Have you ever looked at a cornfield and wondered "just what are they going to do with all those stalks come harvest?" Without corn to hold up, they could be pretty useless. However, a team of researchers has found a way to break down corn stalks and other biowaste into a series of chemicals that normally can only be derived from petroleum-based fuels.

Lignin is a complex material that makes trees sturdy and cornstalks stand. It reportedly accounts for nearly a third of all the organic carbon in the biosphere, and yet, till now, we really didn't have much of a use for it.

"Lignin is burned as a low-value fuel, but if biofuels are to become a reality, we need to get more value from lignin," researcher Shannon Stahl at the University of Wisconsin-Madison said in a statement.

According to a study recently published in the journal Nature, that's exactly what Stahl and his colleagues aimed for when finding how to break down lignin into important chemical components.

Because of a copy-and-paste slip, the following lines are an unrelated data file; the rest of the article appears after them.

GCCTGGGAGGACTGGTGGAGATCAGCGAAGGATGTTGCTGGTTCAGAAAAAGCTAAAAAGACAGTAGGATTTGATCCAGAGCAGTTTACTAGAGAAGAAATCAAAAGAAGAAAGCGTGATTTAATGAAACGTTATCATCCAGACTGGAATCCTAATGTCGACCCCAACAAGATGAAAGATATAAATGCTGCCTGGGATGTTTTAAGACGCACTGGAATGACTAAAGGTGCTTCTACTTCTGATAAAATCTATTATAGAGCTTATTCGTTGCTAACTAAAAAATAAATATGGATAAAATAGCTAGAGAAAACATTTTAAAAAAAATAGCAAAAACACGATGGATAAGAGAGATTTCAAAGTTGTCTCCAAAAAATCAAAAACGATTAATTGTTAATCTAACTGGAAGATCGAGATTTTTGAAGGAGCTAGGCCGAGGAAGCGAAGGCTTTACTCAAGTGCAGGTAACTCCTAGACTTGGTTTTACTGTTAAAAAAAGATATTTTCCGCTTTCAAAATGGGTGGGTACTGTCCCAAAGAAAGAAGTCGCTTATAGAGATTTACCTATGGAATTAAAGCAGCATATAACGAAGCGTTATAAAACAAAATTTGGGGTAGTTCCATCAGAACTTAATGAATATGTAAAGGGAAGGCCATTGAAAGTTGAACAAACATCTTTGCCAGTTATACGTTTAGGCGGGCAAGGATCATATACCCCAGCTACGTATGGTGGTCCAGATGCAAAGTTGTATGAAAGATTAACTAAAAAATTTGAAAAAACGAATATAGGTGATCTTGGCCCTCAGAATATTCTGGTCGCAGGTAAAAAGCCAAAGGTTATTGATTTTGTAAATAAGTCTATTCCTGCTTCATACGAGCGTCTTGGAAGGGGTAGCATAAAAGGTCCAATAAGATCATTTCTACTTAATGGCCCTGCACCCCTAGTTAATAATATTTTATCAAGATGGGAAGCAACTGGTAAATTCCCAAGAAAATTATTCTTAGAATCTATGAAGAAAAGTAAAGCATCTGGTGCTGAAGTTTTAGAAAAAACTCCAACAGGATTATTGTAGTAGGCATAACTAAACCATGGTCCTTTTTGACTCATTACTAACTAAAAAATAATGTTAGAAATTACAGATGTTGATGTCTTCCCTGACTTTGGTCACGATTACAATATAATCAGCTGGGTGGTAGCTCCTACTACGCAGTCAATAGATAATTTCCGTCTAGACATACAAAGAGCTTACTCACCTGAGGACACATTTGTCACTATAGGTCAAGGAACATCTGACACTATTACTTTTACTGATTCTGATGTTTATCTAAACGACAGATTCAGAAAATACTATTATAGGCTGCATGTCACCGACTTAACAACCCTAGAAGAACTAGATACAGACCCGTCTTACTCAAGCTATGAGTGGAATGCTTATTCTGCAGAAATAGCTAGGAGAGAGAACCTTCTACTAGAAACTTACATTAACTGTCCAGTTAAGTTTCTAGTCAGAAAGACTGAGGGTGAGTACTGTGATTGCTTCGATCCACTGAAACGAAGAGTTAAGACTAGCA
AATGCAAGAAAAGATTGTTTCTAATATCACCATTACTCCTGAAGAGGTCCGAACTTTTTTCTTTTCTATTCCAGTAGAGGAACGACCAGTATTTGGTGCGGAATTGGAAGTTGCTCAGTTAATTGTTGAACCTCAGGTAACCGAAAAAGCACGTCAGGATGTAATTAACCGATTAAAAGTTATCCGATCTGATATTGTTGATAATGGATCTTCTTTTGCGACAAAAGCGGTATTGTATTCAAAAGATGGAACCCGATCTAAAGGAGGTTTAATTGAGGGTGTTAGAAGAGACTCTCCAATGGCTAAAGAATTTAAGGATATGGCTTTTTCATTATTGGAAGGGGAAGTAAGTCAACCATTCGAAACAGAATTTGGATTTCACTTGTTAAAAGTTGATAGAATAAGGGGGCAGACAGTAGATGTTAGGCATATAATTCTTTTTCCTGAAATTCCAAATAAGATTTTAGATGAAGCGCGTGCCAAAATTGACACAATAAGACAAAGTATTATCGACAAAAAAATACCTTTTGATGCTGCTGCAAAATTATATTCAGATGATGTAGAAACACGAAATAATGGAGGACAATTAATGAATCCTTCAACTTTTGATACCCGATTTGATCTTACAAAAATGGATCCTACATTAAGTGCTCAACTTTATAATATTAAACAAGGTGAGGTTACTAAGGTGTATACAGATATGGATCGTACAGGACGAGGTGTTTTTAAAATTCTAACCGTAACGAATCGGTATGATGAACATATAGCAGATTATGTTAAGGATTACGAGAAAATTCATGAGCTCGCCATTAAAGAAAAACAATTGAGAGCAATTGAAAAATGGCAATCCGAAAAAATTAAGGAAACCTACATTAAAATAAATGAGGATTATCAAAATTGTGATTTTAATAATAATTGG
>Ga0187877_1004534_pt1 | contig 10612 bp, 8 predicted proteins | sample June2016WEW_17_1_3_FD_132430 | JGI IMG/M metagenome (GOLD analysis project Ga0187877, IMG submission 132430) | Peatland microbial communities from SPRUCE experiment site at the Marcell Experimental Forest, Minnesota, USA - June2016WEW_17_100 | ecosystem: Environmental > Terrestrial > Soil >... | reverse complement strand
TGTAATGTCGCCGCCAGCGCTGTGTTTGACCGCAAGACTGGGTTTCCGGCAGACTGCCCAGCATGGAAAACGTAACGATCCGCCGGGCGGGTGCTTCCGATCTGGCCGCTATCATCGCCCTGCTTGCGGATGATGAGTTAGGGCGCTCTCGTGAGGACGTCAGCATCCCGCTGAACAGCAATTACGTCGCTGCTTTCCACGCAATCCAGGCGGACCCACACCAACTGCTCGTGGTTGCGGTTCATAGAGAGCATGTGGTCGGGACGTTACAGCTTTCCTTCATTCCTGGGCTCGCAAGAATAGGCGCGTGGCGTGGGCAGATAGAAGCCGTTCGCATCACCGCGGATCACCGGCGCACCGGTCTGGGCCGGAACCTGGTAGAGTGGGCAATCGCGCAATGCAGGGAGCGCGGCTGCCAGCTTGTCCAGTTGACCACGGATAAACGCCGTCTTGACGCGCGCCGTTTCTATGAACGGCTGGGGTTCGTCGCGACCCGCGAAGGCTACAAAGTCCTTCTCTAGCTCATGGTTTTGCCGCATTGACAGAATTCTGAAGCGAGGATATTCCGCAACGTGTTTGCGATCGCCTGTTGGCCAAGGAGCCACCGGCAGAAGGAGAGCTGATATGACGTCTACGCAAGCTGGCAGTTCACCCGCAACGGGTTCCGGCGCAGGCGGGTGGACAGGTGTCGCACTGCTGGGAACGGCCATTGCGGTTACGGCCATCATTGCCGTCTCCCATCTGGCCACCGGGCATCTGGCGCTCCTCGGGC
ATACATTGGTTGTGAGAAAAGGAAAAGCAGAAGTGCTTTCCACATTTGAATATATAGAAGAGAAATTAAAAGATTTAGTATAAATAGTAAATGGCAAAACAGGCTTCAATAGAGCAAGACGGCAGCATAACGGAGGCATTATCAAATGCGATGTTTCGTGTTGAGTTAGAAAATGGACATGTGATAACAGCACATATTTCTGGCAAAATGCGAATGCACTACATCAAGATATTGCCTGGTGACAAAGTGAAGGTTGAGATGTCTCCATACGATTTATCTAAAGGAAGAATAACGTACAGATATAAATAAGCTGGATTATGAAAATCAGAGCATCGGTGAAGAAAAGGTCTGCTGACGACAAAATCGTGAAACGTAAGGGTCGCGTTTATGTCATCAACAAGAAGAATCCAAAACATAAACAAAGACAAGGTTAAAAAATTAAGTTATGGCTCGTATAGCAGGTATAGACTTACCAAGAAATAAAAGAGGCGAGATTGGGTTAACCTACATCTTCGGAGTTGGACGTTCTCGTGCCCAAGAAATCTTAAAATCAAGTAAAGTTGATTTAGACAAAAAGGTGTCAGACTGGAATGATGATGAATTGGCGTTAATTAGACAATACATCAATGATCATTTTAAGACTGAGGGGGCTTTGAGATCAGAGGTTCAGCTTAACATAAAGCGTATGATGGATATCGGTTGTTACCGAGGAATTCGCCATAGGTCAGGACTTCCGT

Lignin has been known to contain chains of six-carbon rings called "aromatics."

"Aromatics are used to make many things, from plastic soda bottles to Kevlar to pesticides and pharmaceuticals," Stahl explained. "Today, the aromatics are almost exclusively derived from petroleum. "

But not for long. Stahl and his team say high yields of aromatics may be obtained by exposing lignin to oxygen followed with a acid treatment under mild conditions.

"The oxidation step weakens the links in the lignin [carbon] chains," explained Alireza Rahimi, the first author of the study. "The acid then breaks the links."

This process frees up those aromatics, but Stahl concedes that the chemicals they obtain from their process still require further manipulation before they have real value.

Still, he says that he and his colleagues have a "head start" in making lignin as a key to future biorefineries that would use renewable biomass rather than petroleum to produce fuels or chemicals.